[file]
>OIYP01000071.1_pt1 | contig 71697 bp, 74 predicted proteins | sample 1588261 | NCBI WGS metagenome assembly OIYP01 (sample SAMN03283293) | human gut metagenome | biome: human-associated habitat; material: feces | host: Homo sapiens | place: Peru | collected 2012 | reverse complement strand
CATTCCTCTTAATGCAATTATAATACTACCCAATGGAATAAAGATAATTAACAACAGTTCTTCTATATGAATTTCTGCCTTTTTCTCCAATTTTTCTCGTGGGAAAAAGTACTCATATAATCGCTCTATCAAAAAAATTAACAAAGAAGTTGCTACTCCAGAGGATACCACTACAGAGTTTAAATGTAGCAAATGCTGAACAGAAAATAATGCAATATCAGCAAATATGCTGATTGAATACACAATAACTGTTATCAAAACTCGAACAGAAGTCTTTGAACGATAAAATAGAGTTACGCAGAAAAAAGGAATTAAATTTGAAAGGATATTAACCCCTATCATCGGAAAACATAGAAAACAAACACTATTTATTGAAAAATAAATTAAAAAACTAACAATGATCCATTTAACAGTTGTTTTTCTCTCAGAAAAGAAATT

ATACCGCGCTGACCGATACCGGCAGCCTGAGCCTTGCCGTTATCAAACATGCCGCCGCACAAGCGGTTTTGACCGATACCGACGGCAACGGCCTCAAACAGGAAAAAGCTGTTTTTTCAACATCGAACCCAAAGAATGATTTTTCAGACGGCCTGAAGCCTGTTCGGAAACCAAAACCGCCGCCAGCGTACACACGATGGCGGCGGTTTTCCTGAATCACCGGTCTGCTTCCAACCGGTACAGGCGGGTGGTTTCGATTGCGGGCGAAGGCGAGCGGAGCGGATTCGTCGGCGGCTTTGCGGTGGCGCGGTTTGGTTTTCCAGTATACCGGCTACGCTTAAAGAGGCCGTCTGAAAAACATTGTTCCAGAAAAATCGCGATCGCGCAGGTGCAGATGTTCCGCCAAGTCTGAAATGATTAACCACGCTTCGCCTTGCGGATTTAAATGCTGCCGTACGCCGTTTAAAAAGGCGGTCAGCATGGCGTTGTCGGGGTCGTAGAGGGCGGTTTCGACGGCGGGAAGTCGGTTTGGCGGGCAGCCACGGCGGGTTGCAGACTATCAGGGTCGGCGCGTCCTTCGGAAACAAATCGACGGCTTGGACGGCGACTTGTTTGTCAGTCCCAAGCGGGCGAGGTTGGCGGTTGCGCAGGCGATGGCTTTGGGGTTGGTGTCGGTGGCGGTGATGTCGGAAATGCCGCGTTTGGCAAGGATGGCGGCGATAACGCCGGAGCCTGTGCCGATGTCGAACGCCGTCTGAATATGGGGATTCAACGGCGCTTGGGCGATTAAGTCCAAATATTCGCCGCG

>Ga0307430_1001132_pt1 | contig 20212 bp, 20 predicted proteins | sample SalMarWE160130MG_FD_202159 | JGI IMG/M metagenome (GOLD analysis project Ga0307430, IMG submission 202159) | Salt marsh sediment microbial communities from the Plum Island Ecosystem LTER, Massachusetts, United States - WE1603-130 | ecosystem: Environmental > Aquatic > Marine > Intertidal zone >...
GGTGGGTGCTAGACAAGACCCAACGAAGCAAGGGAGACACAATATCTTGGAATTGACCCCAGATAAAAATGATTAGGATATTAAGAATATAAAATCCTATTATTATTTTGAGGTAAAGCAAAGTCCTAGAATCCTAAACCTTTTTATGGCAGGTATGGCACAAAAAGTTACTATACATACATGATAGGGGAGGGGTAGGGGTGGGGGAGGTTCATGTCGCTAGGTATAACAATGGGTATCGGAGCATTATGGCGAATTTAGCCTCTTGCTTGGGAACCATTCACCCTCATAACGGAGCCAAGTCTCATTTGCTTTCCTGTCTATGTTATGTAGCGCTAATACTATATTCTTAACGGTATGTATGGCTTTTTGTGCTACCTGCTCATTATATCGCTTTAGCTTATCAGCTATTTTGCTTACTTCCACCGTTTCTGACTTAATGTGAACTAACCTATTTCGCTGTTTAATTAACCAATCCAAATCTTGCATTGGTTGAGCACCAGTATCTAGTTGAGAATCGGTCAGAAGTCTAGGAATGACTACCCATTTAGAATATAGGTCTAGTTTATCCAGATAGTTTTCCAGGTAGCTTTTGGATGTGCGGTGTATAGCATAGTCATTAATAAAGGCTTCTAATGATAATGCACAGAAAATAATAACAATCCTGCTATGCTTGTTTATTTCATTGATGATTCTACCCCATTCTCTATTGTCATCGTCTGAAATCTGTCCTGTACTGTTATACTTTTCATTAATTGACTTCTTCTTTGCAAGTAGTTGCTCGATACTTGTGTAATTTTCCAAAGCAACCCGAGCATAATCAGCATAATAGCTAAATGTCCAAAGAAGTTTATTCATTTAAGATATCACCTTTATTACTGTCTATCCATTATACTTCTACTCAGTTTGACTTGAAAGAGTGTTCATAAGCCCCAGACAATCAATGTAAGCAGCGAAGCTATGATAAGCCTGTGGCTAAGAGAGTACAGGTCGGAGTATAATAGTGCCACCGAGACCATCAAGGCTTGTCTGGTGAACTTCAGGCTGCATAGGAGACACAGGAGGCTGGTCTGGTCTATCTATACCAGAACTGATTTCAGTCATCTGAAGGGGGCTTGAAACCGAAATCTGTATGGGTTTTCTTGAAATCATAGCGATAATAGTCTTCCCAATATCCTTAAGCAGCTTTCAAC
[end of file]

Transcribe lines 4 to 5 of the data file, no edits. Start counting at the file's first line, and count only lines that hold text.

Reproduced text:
>Ga0307430_1001132_pt1 | contig 20212 bp, 20 predicted proteins | sample SalMarWE160130MG_FD_202159 | JGI IMG/M metagenome (GOLD analysis project Ga0307430, IMG submission 202159) | Salt marsh sediment microbial communities from the Plum Island Ecosystem LTER, Massachusetts, United States - WE1603-130 | ecosystem: Environmental > Aquatic > Marine > Intertidal zone >...
GGTGGGTGCTAGACAAGACCCAACGAAGCAAGGGAGACACAATATCTTGGAATTGACCCCAGATAAAAATGATTAGGATATTAAGAATATAAAATCCTATTATTATTTTGAGGTAAAGCAAAGTCCTAGAATCCTAAACCTTTTTATGGCAGGTATGGCACAAAAAGTTACTATACATACATGATAGGGGAGGGGTAGGGGTGGGGGAGGTTCATGTCGCTAGGTATAACAATGGGTATCGGAGCATTATGGCGAATTTAGCCTCTTGCTTGGGAACCATTCACCCTCATAACGGAGCCAAGTCTCATTTGCTTTCCTGTCTATGTTATGTAGCGCTAATACTATATTCTTAACGGTATGTATGGCTTTTTGTGCTACCTGCTCATTATATCGCTTTAGCTTATCAGCTATTTTGCTTACTTCCACCGTTTCTGACTTAATGTGAACTAACCTATTTCGCTGTTTAATTAACCAATCCAAATCTTGCATTGGTTGAGCACCAGTATCTAGTTGAGAATCGGTCAGAAGTCTAGGAATGACTACCCATTTAGAATATAGGTCTAGTTTATCCAGATAGTTTTCCAGGTAGCTTTTGGATGTGCGGTGTATAGCATAGTCATTAATAAAGGCTTCTAATGATAATGCACAGAAAATAATAACAATCCTGCTATGCTTGTTTATTTCATTGATGATTCTACCCCATTCTCTATTGTCATCGTCTGAAATCTGTCCTGTACTGTTATACTTTTCATTAATTGACTTCTTCTTTGCAAGTAGTTGCTCGATACTTGTGTAATTTTCCAAAGCAACCCGAGCATAATCAGCATAATAGCTAAATGTCCAAAGAAGTTTATTCATTTAAGATATCACCTTTATTACTGTCTATCCATTATACTTCTACTCAGTTTGACTTGAAAGAGTGTTCATAAGCCCCAGACAATCAATGTAAGCAGCGAAGCTATGATAAGCCTGTGGCTAAGAGAGTACAGGTCGGAGTATAATAGTGCCACCGAGACCATCAAGGCTTGTCTGGTGAACTTCAGGCTGCATAGGAGACACAGGAGGCTGGTCTGGTCTATCTATACCAGAACTGATTTCAGTCATCTGAAGGGGGCTTGAAACCGAAATCTGTATGGGTTTTCTTGAAATCATAGCGATAATAGTCTTCCCAATATCCTTAAGCAGCTTTCAAC